As time passes, the AIDS pandemic continues to spike, affecting an estimated 38.6 million people worldwide. In response, a satellite health clinic is being designed by two Cal Poly students to serve the Maasai people living in the Kajiado district in Southern Kenya. The Maasai have traditionally lived as pastoralists, surviving off of their cattle with which they share their water, increasing the risk for contamination. However, as the population of Kenya increases, the land the Maasai have traditionally used for grazing is shrinking. For this reason, some have turned to farming to maintain their livelihood. These factors have contributed to the desertification and deforestation of their region. As the lifestyle of the Maasai evolves, they rely more on maize than meat and dairy products for their nutrients. All of these changes have contributed to the evolution of the Maasai culture. We will address these changes in order to better understand the Maasai, as well as highlight possible further aid needed to support their survival.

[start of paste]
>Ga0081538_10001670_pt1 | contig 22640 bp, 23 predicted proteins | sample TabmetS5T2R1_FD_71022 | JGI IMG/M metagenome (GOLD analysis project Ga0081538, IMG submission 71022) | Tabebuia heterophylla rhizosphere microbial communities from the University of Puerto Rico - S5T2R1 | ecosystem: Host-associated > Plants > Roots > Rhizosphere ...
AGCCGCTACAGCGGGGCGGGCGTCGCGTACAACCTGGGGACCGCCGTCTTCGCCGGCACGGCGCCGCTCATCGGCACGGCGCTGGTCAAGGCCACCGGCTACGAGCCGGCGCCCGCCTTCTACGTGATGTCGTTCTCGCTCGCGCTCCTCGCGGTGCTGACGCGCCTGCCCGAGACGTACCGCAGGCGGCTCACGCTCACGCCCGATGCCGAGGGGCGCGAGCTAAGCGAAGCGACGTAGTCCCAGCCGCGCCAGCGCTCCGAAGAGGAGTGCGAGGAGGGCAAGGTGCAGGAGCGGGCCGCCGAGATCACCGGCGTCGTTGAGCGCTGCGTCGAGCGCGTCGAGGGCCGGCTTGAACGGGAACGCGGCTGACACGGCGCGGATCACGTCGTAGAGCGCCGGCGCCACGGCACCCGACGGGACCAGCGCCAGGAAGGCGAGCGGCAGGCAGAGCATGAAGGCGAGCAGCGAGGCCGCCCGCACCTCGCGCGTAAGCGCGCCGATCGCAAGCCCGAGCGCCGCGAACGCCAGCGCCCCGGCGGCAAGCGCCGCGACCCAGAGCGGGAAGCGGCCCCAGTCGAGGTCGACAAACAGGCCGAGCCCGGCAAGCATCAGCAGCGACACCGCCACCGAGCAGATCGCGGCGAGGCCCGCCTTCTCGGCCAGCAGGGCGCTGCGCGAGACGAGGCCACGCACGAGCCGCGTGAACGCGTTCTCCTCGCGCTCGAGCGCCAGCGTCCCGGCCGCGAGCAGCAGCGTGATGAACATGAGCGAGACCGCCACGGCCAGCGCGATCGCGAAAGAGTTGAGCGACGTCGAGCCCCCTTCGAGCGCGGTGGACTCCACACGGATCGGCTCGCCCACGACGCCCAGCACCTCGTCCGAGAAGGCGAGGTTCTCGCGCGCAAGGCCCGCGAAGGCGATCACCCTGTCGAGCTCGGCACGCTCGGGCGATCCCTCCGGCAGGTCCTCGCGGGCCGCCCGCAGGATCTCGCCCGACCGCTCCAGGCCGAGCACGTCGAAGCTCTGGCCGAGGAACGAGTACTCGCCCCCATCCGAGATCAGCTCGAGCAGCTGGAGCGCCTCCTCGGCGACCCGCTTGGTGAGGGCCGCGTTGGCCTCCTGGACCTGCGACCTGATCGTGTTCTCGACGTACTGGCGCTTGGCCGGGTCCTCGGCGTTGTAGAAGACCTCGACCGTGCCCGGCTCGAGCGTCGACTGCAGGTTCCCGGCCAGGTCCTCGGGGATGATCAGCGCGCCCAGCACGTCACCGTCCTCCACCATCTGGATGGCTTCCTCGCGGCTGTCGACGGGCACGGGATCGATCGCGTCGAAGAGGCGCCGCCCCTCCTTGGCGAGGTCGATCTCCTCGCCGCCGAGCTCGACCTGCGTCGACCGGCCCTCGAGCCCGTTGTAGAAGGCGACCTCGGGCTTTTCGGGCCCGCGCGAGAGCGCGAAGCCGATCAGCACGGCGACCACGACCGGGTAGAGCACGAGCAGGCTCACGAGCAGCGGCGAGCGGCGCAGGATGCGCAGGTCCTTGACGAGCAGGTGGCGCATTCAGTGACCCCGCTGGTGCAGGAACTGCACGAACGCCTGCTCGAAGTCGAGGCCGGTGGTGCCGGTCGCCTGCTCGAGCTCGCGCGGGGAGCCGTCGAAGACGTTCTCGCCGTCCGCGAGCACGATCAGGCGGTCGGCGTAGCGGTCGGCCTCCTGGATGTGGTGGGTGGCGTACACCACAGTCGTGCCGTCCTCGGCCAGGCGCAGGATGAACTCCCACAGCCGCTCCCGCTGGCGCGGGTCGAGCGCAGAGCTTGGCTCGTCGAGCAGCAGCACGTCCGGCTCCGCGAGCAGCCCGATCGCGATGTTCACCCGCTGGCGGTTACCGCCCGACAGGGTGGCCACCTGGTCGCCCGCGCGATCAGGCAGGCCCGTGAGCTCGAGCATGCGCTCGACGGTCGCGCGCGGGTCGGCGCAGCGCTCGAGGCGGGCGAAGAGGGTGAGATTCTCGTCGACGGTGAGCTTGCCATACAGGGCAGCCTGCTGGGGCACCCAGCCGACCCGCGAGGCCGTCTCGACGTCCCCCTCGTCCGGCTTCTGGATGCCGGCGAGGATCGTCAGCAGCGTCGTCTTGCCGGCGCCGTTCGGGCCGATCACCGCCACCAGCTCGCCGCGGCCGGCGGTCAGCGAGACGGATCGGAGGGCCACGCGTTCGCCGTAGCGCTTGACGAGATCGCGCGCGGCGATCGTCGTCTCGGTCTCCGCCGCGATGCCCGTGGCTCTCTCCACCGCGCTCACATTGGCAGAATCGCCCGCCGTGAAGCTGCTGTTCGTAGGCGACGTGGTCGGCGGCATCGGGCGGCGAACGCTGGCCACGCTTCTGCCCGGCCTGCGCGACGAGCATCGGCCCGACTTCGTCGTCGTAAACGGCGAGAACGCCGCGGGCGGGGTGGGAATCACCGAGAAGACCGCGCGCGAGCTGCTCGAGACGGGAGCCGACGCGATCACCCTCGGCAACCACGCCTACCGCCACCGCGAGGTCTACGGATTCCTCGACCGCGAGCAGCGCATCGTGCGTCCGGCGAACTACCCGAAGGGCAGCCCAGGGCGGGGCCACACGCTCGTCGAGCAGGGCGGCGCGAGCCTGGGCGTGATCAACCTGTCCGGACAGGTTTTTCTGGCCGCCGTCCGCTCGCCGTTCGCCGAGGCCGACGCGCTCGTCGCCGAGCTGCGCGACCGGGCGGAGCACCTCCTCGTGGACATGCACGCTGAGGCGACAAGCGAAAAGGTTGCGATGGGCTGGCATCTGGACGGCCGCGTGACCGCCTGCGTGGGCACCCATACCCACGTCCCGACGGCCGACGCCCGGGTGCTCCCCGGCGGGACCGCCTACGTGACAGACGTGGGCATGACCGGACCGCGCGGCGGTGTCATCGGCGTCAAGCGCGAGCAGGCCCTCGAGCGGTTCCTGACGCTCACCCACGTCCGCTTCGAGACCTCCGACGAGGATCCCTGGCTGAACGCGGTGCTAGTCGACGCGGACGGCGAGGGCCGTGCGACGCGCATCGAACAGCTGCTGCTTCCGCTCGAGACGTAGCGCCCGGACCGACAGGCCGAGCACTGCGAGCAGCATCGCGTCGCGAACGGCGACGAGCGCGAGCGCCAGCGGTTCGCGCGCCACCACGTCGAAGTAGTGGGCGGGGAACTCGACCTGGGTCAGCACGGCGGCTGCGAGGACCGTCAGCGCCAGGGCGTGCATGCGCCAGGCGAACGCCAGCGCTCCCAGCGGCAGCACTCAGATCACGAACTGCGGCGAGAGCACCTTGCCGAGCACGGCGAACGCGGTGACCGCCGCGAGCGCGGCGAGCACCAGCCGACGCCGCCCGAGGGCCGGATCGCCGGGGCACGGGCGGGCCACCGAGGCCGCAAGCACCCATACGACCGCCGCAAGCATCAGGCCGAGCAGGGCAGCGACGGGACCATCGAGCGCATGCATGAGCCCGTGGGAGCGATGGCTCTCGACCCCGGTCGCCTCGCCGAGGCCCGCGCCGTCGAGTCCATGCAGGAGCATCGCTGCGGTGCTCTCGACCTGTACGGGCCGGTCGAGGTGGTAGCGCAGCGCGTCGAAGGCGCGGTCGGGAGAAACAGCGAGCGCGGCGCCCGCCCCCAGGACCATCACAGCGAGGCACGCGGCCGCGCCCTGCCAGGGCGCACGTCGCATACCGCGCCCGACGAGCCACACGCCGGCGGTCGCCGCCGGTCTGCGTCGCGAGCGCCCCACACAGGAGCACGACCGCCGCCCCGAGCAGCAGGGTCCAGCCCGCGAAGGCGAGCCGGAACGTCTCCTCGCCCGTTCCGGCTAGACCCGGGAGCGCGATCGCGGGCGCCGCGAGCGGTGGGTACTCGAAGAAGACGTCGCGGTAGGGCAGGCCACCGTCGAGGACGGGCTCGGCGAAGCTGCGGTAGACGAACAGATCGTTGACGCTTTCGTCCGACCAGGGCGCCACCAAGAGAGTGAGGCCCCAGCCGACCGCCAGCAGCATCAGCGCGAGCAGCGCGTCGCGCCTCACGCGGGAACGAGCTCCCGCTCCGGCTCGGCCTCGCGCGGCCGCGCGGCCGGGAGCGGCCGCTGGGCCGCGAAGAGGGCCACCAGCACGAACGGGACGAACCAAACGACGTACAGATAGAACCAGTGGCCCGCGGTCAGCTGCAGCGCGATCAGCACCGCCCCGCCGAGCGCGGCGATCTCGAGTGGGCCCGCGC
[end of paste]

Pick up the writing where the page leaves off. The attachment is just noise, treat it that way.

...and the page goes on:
Brady, Ruth; Suksiri, Sara; Tan, Stella; Dodds, John; and Aine, David
"Current Health and Environmental Status of the Maasai People in Sub-Saharan Africa,"
Honors Undergraduate Research Journal: Vol. 1:
1, Article 6.
Available at: https://digitalcommons.calpoly.edu/honors/vol1/iss1/6